by treatment with collagenase at 37uC for up to 10 minutes, after
which time collagenase was aspirated and cells in each well were
washed with 2 ml PBS. Colonies of undifferentiated H7 cells were
broken up mechanically with a 5-ml pipette tip and small clusters
were subcultured to .70% confluence. Differentiated hESC in
T175 flasks or 10-cm culture dishes were removed from the
surface by treatment with Trypsin-EDTA (Sigma-Aldrich),
counted and plated onto 96 well plates coated with 0.5% gelatin.
hESC-Derived Endothelial Cell (hESC-EC) Culture
Undifferentiated H7 hESC were dissociated into clumps and
placed into ultra low-attachment plates in medium containing 2%
FCS (Endothelial Growth Medium-2, Lonza). As described
elsewhere , CD31+ cells were sorted by a sterile cell sorter
(BD FACSAria, BD Biosciences) from cultures 13 days after
differentiation and propagated in endothelial growth medium.
Passages between 3 and 10 were used for experiments.
Matrigel Tubule-Forming Assay
Matrigel was diluted 1:2 with endothelial basal medium on ice
and then 100 ml/well added to 24-well plates and allowed to gel in
a thin layer at 37uC. CD31+ cells (50.000 per well) were seeded
onto the gels and tubes were photographed after 22 hours.
Endothelial Cell Culture
Primary human aortic endothelial cells were purchased from
Promocell (Heidelberg, Germany) and cultured according to
manufacturer’s instructions. The human endothelial cell line
(EAhy-926) was cultured in Dulbecco’s Modified Eagle’s Medium
(DMEM) supplemented with 1% Hypoxanthine-Aminopterin-
Thymidine (all Sigma-Aldrich), 5 mM L-glutamine, 100 U/ml
penicillin, 100 mg/ml streptomycin, and 10% heat-inactivated
To investigate the response to TLR stimulation, cells were
treated in 96 well plates with PAMPS which are agonists to TLR1-
8, or heat killed S. aureus and E. coli while IL-1 was used as a
positive control, for 24 hours. For experiments to measure NFkB
activation cells were treated for 1 hour.
Knockdown of TLR5
For TLR5 siRNA knockdown, ON-TARGETplus SMART-
pool TLR5 siRNA transfection was performed using DharmaFect
reagent (100 nM, final incubation volume 100 ml) per manufac-
turer’s instructions (Dharmacon, Thermo Scientific). Scrambled,
non-targeting siRNA (100 nM; Dharmacon, Thermo Scientific)
was used as negative controls. Fluorescent siGLO Red siRNA
indicator (100 nM; Dharmacon, Thermo Scientific) was used for
optimization and documentation of transfection efficacy (.90%)
after 24–48 hours.
Cell were fixed with 4% paraformaldehyde, permeabilized with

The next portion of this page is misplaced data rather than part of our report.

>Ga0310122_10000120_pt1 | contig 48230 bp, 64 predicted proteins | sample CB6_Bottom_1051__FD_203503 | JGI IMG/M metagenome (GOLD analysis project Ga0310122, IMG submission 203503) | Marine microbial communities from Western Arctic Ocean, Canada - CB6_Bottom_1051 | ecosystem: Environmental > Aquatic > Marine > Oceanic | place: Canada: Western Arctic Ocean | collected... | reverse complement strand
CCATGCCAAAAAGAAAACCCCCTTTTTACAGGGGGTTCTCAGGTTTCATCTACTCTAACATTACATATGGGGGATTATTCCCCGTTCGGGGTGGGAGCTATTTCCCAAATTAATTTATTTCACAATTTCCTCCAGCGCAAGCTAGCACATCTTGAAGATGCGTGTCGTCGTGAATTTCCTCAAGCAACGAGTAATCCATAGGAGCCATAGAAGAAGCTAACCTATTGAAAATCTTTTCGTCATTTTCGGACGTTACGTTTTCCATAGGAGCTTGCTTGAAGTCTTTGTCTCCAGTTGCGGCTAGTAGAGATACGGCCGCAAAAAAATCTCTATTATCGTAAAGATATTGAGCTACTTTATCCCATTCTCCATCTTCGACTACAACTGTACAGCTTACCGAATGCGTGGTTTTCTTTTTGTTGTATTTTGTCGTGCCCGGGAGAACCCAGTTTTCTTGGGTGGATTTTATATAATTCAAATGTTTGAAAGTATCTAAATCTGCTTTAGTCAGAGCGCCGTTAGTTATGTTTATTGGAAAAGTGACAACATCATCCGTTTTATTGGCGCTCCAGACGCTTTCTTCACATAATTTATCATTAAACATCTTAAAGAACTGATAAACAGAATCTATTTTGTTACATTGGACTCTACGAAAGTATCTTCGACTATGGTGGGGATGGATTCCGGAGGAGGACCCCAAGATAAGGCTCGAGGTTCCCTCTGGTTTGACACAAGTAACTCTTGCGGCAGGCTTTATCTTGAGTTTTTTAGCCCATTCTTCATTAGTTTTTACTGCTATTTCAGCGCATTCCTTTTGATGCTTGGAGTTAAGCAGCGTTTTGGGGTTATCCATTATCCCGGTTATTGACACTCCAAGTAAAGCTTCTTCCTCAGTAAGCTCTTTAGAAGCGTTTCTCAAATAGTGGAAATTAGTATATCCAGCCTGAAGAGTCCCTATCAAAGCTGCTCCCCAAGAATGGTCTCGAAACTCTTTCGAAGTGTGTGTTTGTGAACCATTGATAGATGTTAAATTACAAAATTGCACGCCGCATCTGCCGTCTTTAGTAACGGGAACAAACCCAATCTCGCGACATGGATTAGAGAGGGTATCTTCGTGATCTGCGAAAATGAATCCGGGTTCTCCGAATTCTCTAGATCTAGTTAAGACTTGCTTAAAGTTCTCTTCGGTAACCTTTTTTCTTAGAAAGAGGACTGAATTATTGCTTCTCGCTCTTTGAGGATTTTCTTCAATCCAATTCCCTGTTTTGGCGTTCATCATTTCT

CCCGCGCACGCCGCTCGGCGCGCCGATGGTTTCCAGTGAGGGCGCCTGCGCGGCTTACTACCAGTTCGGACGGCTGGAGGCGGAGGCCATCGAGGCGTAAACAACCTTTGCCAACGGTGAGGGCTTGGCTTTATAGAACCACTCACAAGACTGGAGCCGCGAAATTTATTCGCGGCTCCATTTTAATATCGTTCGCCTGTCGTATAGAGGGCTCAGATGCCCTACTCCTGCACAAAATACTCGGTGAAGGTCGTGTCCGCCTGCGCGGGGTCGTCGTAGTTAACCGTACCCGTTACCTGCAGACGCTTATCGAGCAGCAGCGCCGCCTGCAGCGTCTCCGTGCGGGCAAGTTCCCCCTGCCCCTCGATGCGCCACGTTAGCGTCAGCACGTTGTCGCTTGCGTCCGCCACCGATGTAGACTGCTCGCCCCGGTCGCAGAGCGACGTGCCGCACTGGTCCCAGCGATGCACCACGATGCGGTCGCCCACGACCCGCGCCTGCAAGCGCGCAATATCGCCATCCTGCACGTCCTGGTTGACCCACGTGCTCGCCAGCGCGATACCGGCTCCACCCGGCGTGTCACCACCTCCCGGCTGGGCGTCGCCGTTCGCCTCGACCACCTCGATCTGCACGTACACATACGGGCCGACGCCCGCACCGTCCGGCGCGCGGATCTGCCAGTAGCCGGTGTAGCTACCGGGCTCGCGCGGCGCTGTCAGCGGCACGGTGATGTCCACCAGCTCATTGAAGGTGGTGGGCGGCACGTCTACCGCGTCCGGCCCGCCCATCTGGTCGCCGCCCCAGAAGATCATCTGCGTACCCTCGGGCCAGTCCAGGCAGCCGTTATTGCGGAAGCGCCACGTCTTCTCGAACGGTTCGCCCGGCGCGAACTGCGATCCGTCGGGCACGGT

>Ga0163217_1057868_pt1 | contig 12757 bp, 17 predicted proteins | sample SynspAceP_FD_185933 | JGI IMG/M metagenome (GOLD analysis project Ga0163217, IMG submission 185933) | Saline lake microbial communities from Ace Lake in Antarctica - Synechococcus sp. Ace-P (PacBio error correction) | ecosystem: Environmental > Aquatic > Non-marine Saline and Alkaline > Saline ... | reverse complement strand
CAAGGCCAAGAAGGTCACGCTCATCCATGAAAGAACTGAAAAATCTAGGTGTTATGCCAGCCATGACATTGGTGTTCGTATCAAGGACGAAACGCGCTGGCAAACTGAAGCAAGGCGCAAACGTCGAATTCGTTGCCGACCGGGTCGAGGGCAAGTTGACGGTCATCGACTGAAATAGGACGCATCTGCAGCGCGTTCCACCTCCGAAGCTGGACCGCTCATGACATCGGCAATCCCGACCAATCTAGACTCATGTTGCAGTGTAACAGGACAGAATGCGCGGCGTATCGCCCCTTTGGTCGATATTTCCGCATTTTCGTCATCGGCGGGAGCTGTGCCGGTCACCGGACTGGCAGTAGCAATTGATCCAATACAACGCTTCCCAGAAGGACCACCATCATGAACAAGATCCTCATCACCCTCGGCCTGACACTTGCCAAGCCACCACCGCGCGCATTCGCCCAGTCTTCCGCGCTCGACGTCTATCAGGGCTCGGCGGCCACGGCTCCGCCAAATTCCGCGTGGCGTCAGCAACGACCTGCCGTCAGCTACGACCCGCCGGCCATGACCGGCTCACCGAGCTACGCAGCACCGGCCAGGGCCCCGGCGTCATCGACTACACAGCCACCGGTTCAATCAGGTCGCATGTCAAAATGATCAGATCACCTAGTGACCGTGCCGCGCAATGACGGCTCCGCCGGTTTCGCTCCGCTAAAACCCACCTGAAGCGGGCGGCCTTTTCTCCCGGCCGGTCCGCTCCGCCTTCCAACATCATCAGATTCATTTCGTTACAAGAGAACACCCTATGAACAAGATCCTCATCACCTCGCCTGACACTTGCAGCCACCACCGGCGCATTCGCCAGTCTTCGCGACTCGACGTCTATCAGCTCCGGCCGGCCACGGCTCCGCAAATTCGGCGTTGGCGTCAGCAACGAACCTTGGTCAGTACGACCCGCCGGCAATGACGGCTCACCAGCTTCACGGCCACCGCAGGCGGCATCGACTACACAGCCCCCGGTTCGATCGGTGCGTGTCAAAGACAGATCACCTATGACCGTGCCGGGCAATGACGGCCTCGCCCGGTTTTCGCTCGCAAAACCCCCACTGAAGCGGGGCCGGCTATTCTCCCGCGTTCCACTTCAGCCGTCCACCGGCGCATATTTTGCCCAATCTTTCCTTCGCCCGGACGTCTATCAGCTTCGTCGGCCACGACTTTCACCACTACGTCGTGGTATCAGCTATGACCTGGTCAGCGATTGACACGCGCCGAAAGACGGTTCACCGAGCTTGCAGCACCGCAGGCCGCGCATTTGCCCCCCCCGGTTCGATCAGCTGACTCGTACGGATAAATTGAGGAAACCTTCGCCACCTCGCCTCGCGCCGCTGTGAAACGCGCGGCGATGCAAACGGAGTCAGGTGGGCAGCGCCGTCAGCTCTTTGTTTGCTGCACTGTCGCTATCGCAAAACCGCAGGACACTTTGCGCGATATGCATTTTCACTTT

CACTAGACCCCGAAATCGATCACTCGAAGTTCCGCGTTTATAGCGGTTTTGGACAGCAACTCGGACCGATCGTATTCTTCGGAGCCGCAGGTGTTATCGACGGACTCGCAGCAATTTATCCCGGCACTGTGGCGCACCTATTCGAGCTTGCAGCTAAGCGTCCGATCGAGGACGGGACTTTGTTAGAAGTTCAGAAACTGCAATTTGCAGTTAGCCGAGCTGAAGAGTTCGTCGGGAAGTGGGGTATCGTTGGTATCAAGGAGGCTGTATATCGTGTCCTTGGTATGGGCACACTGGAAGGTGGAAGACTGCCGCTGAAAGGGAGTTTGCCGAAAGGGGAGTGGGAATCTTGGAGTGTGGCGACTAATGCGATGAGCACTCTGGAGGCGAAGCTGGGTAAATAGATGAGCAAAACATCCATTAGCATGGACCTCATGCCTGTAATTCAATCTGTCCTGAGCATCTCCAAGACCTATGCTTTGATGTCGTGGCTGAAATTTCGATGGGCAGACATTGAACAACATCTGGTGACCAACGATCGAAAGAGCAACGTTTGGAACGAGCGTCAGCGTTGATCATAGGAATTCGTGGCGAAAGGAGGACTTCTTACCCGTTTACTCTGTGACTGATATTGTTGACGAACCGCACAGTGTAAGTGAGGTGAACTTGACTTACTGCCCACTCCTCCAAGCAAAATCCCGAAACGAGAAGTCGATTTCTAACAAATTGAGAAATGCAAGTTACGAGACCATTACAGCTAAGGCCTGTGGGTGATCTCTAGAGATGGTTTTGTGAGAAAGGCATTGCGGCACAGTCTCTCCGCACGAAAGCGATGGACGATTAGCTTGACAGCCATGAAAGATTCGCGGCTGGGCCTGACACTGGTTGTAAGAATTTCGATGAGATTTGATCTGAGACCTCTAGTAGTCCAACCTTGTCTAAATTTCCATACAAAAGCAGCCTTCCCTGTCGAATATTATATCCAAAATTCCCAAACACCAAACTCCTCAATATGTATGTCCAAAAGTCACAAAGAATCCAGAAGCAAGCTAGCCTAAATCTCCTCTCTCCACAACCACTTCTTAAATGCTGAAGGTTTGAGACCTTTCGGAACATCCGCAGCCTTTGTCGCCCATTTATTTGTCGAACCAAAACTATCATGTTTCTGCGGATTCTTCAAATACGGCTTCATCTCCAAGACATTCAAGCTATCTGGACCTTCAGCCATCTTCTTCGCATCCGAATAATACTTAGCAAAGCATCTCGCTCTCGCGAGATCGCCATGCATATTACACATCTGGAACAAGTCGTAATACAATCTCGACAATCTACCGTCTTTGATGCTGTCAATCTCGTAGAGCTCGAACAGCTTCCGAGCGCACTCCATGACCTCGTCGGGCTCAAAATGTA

0.2% Triton X-100, and labeled with primary antibodies anti-
TLR Pathways in Human hESC
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CD31 (PECAM-1, 1:100 dilution, Santa Cruz or Biolegend), anti-
CD34 (Abcam, 1:200), anti-myosin heavy chain (Ab15, 1:200,
Abcam, Cambridge), anti-von Willebrand factor (1:100, Dako).
Primary antibodies were detected with Alexa 488- (Invitrogen) and
Alexa 647- (Invitrogen) conjugated secondary antibodies (all
1:400). DNA was visualised with DAPI (0.5 mg/ml; Sigma). DiI-
labelled acetylated human low density lipoprotein (Ac-LDL) was
purchased from Invitrogen. Images were acquired on Zeiss Axio
Observer Z1 fluorescence microscopy.
Concentrations of CXCL8/IL8 in cell-free supernatants were
measured using sandwich ELISA kits (R&D Systems) and
calculated using 4-parameter-log-fit curves according to manufac-
Measurement of NFkB activation
Undifferentiated hESC were cultured in 6-well plates until 90%
of the well surfaces were covered with H7 colonies before they
were incubated with IL-1b (1 ng/ml) and LPS (1 mg/ml). After
one hour, the cellular nuclear extracts were prepared using a
commercially available nuclear extraction kit (Active Motif,
Carlsbad, CA, USA) according to the manufacturer’s protocols.
In brief, the cells were washed, collected in ice-cold PBS in the
presence of phosphate inhibitors and centrifuged at 5006g for
5 min. The resultant pellets were re-suspended in excess hypotonic
buffer, treated with detergent and centrifuged briefly at 14,0006g
for 30 sec. After the cytoplasmic fraction was collected, the nuclei
were lysed and nuclear proteins were dissolved in a cocktail of lysis
buffer and protease inhibitor. Nuclear protein concentrations were
determined using the Bradford assay before subsequently analyzed
for NFkB activation using the TransAMTMNFkB p65 transcrip-
tion factor assay kit (Active Motif), according to the manufacturer’s
instructions. This assay is based on nuclear NF-kB p65 proteins
binding to consensus NF-kB oligonucleotides fixed in 96-well
plates. In brief, 10 mg of nuclear proteins were added to each well
and incubated for 1 h to allow the binding of P65 to consensus
oligonucleotides. The presence of the resulting complex was
detected by a primary antibody. After the addition of a
horseradish peroxidase conjugated secondary antibody, P65 was
quantified by spectrophotometry.
the RNeasy kit (Qiagen, Hilden, Germany) according to
manufacturer’s protocols. Spin-column samples were centrifuged
at 95006g, 20uC for 15 seconds unless stated otherwise. In brief,
350–600 ml of lysis-Buffer RLT was added to cell-pellets and
homogenized by passing through a 20-gauge needle 5–10 times
before the addition of equal volume of 70% ethanol. The solution
was centrifuged in a spin-column before DNase digestion using
DNase-Buffer RDD solution (Qiagen) at room temperature for 25
minutes. Subsequently, RNA was washed with Buffer RW1 and
RPE under centrifugation. A final wash with Buffer RPE for 2
minutes was applied before the RNA was eluted in 30–60 ml of